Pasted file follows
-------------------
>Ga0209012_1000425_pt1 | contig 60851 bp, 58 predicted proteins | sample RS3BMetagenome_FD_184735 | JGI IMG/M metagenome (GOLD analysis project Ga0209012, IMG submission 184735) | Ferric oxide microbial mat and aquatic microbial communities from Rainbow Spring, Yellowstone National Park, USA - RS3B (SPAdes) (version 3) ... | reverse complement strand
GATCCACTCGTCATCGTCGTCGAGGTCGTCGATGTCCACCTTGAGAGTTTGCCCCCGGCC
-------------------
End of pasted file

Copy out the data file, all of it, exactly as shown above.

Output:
>Ga0209012_1000425_pt1 | contig 60851 bp, 58 predicted proteins | sample RS3BMetagenome_FD_184735 | JGI IMG/M metagenome (GOLD analysis project Ga0209012, IMG submission 184735) | Ferric oxide microbial mat and aquatic microbial communities from Rainbow Spring, Yellowstone National Park, USA - RS3B (SPAdes) (version 3) ... | reverse complement strand
GATCCACTCGTCATCGTCGTCGAGGTCGTCGATGTCCACCTTGAGAGTTTGCCCCCGGCC